I doubt that most (any ???) bloggers have editors, and I can't believe that many newspaper columnists have them either.

SO - I recall from another blog "Why do you blog? > To live freely in writing."

"Freedom's just another word for nothing left to lose"

Ann Althouse said...

The thing I was writing was my 5th and last NYT column, which should be up in a few hours.

"Joan said...'Klein: ...I'm still biting my toes each week waiting to see if the editor likes it or not.' Biting his toes? Is that really what he meant to say? (If it is: ew!)"

Even if he did mean toes, there's still the ambiguity. It seems as if the question is whether the editor likes him biting his -- Klein's! -- toes. (Note my strenuous effort to avoid the picture of Klein nibbling on his editor's toes, which is all Dick Morris-y.)

Patrick Martin said...

You people are making me have horrible flashbacks to too many 3am sessions writing a term paper, pleading, memo, or appellate brief the night before it's due. Nothing like sheer terror of flunking or being disbarred or sued for malpractice to get rid of writer's block.

I wonder if I have a cause of action if you trigger a PTSD attack... ;-)

Annie said...

Some of you people obviously aren't writers. They tell me success is no cure for the fear, because you're only as good as today's pages. You always fear you'll lose it, you'll miss it. It'll get away. It's not just the fear of missing the deadline. It's much more existential, if I may use a pretentious word.

Even writing a little small thing, to some extent you have to dissolve and recreate yourself every time you write. You have to go out there into nothing and bring back something, and it feels as if you yourself won't get reassembled if you don't succeed in making that thing.

amba

Annie said...

Sorry. Most of you ARE writers. George isn't, and the other people who told Joe Klein to suck it up and quit whining.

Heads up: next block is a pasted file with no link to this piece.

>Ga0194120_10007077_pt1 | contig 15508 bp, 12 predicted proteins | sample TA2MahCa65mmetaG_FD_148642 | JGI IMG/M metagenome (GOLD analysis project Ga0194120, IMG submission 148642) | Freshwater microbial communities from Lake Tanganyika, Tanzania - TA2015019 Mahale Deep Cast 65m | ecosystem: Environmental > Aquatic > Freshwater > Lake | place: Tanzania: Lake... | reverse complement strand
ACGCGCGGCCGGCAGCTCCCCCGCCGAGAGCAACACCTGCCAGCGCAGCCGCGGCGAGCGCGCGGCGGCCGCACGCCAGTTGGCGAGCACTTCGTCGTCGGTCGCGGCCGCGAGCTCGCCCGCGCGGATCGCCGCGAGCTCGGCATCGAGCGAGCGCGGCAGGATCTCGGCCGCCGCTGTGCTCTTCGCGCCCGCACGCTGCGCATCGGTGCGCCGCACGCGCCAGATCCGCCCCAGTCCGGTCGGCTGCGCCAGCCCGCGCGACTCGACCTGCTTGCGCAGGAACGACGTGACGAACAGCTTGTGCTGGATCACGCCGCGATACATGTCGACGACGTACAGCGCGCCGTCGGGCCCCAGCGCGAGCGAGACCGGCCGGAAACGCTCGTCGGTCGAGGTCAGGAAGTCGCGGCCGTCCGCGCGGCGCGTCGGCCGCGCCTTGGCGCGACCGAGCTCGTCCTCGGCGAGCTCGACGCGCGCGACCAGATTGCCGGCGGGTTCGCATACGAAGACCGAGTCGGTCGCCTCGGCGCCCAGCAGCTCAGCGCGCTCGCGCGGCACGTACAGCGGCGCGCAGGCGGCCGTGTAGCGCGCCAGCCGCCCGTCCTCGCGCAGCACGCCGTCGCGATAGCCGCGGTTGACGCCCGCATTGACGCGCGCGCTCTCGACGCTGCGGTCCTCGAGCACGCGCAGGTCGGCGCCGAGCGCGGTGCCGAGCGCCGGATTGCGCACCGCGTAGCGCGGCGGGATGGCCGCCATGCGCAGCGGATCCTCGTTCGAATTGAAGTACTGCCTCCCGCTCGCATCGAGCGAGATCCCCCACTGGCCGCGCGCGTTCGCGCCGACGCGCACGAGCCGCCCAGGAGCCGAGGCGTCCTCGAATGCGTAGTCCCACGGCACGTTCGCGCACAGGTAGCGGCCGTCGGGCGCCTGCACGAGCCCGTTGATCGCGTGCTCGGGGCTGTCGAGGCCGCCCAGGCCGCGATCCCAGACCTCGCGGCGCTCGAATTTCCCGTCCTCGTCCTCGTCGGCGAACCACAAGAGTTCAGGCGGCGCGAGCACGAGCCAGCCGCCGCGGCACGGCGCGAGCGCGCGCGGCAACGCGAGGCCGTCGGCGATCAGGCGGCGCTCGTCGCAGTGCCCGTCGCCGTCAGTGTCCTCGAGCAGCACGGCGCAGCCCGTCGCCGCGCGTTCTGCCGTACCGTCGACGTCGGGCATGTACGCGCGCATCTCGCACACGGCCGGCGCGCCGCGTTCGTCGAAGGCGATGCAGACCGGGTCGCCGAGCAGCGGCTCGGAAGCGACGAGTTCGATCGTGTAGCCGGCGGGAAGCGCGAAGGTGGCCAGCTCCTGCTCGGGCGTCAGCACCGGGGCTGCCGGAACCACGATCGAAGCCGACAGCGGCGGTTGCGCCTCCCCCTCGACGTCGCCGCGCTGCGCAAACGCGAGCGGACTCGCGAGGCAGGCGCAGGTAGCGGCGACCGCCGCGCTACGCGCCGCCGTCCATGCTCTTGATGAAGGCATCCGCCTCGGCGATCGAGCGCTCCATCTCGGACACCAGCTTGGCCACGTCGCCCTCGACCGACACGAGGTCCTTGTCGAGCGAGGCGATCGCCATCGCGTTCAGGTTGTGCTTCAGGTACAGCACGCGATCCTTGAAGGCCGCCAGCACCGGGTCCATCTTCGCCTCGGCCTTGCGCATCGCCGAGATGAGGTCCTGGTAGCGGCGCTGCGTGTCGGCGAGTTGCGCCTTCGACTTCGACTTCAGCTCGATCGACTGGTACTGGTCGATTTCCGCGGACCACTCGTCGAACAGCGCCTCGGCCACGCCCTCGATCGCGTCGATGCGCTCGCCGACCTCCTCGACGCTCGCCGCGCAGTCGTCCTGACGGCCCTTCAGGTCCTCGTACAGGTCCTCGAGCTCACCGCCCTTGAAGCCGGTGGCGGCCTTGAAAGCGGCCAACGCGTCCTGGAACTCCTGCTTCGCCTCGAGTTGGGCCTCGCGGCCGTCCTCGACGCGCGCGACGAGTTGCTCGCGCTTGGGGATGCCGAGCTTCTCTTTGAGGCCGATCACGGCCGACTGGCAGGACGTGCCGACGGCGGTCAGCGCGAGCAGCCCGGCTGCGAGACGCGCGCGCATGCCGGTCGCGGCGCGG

Of course he's scared for his job, because he's scared he can't do it any more. Writing doesn't all come from the conscious ego, or whatever you call that front man, so that one has to get out of the way for it to happen, and that's what feels like dying. Procrastination is that one not wanting to let go. It's also a useful distraction so the sub- or unconscious work that's necessary can go on undisturbed.

Simon Kenton said...

On 2/27/07, a Saturday, the relatively famous outdoor writer named Jim Zumbo posted a blog entry calling AR15s "terrorist rifles", saying those who used them were terrorizing the globe, and calling for that type of rifle to be banned from hunting.

Over the weekend he was blogswarmed. The common term for this is 'viral,' but it was really more like the reaction when two subcritical masses of radioactive material are brought too close together. Posts were going up by the tens, then by the hundreds; there were thousands per hour going up before clampdown. By Monday his blog at Outdoor Life had gone down, but not before his remarks had appeared on the Brady gungrab site. He had Kerrypologized; this was widely derided by thousands more. By Monday afternoon, he had lost his television show, his 30-year writing gig with Outdoor Life, his sponsorships by Remington, Mossy Oak, Cabela's, and others. It came out a little later that while he claimed to have posted the egregious piece while tired and out of sorts, various people at Remington, his main employer, had pre-seen the entry, which maligned a type of rifle they manufactured, and warned him not to post it.

This man wiped himself out, professionally and economically; it was suicide by blog. Electrons are forever.

Ruth Anne Adams said...

You could take the dyslexic approach to this and declare "We're all sacred." And then the writing god-within-you would meet that deadline.

Oligonicella said...

"Even writing a little small thing, to some extent you have to dissolve and recreate yourself every time you write. You have to go out there into nothing and bring back something, and it feels as if you yourself won't get reassembled if you don't succeed in making that thing."

What the hell does that mean?

I mean, really. You actually feel yourself dissolve and reassemble when you write? Please.

Just write. If it's in your head, there should be no problem getting it on page. If it's not good enough, that's what edits are for.

SteveR said...

I'm not unsympathetic to the task of writers (or any other task) but Joe Klein? Not so much. How long has he been in the upper 0.1% of "writers"?